As we explore museums and math together in the posts to follow, let’s first consider the big ideas of early mathematics: sets, number sense, counting, number operations, pattern, measurement, data analysis, spatial relationships, and shape. These nine ideas laid out by Erikson Institute’s Early Math Collaborative provide the foundation for exploring mathematical concepts in and out museums. We’ll touch on many of these ideas as we explore some of my favorite museum exhibits. So for a moment, let’s focus our exploration on math in museums. Let’s reflect on the ways in which these big ideas exist in museums. Come join me on a mathematical adventure!

What is Math?

posted by Lisa Ginet

When you hear or see the word “math,” what do you think of? Your high school algebra class? Balancing your checkbook? A geeky engineer with pocket protectors? When you add “early childhood” to “math,” what do you think of then? A little one learning to say, “1, 2, 3, 4, 5, 6, 7, 8, 9, 10”? A bright poster with a circle, triangle and rectangle neatly labeled? All of these are common ideas about what math is and how math starts, but none of them are what I mean when I say “foundational math.” Before I tell you what I do mean, I want you to try something.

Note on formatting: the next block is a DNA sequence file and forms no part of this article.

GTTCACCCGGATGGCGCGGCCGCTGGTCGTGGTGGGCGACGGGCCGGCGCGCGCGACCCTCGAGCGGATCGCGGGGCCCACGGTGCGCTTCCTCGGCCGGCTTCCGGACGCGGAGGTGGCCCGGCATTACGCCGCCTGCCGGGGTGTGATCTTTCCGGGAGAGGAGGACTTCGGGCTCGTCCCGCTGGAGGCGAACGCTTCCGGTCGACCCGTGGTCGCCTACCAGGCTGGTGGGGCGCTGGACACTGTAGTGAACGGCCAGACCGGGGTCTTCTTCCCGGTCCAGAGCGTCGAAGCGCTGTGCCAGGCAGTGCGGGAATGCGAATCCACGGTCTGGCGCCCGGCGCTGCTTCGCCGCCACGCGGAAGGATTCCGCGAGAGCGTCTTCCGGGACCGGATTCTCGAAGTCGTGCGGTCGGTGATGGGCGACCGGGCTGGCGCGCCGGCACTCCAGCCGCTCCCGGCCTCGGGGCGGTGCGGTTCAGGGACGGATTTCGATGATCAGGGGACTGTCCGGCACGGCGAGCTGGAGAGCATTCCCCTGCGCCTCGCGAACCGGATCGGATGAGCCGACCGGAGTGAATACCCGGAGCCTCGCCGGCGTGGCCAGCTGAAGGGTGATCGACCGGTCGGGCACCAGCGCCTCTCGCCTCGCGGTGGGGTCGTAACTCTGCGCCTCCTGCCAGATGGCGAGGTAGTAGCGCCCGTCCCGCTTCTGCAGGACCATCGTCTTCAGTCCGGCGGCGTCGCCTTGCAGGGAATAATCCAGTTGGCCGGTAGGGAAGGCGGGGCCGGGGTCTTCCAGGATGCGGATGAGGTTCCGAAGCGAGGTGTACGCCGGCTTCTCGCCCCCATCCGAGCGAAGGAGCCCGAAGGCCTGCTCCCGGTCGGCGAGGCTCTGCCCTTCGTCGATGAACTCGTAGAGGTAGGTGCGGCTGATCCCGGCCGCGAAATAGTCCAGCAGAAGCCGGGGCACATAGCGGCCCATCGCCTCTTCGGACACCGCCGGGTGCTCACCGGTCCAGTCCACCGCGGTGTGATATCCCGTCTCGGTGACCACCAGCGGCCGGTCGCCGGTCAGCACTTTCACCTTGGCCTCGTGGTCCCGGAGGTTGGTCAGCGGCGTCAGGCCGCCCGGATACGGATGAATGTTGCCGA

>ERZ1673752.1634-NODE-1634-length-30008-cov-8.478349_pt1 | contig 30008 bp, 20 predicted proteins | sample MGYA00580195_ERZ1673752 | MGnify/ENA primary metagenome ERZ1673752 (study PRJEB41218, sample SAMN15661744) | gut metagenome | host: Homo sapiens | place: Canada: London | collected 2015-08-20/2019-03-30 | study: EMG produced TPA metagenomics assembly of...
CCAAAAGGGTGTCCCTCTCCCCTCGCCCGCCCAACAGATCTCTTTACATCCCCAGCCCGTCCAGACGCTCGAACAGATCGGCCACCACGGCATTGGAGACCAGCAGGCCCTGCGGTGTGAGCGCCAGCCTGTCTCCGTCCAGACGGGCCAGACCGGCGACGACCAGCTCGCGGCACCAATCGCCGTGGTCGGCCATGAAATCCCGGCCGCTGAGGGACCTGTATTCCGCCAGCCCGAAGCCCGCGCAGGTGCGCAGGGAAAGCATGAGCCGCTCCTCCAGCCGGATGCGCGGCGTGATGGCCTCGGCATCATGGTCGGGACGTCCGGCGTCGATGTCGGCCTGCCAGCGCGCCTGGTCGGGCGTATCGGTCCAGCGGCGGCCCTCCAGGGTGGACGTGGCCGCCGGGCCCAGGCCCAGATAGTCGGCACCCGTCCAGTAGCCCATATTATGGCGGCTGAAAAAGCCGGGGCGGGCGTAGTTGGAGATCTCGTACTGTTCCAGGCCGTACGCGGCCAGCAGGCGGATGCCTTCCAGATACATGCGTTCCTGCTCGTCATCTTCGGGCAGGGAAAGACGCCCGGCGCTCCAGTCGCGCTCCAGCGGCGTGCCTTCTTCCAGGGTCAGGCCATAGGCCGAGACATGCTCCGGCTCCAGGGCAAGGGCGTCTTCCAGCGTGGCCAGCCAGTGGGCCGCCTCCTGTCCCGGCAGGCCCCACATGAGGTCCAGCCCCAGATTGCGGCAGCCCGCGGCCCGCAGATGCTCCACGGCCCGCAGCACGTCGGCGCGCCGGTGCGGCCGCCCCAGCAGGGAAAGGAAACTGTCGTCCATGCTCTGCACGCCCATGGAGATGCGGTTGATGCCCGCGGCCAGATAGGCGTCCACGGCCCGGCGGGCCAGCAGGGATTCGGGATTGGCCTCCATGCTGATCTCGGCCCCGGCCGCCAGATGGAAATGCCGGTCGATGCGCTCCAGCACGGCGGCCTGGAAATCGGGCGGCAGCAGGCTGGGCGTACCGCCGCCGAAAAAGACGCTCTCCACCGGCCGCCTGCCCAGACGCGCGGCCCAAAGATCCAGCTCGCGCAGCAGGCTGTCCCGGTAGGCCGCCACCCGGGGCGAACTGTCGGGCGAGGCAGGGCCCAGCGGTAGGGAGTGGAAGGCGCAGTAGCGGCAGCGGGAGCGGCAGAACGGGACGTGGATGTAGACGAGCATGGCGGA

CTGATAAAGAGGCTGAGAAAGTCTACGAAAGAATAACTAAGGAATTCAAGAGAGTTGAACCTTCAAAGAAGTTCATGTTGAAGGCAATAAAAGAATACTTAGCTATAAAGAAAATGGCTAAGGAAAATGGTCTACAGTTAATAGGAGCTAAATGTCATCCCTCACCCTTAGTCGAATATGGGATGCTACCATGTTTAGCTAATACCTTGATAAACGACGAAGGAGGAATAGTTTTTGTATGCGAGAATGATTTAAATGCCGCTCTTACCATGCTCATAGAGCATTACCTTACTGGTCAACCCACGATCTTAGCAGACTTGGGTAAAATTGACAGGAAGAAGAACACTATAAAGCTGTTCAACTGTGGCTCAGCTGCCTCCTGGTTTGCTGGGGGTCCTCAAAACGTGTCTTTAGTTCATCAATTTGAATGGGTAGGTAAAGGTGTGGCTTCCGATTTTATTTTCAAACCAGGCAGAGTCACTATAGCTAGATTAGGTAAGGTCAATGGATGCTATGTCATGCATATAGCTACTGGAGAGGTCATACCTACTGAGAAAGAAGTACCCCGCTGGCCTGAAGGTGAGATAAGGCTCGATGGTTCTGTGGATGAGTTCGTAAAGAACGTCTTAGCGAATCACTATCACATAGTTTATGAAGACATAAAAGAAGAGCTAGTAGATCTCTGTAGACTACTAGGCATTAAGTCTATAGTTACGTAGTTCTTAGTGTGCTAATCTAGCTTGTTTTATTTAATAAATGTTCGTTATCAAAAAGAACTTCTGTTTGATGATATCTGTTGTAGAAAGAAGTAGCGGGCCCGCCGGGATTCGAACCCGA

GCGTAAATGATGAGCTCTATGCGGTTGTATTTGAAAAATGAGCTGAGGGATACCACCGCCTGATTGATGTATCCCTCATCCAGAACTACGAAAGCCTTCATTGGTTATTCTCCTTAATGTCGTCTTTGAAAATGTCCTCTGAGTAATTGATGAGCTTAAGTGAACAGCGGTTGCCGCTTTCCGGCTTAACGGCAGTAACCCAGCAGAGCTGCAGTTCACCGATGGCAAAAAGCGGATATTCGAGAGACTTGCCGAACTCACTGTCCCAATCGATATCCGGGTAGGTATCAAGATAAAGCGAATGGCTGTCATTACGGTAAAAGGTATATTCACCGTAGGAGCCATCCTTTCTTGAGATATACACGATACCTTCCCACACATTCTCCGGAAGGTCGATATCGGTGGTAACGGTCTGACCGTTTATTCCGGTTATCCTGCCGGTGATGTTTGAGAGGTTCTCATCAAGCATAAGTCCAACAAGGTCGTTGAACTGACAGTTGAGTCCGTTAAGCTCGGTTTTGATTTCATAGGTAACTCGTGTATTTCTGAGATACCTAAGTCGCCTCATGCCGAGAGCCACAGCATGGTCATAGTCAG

Look at this image:
shapes-pictureConsider this question:

Which of the figures are the same?

Often when I ask this, a person says, “They are all different from each other.” Another says, “They are all the same; they are all shapes.” Both of these answers make sense, but I often ask people to keep looking to see if anyone can come up with another answer. Usually, people then generate these six answers:

  • top two shapes are both orange
  • bottom two shapes are both green
  • left two shapes are both striped
  • right two shapes are both solid
  • top left and bottom right are both circles
  • top right and bottom left are both triangles

In fact, although none of the two shapes are identical to each other, any two of them are “the same” in some way. Figuring this out involves logical thinking about the attributes of the shapes.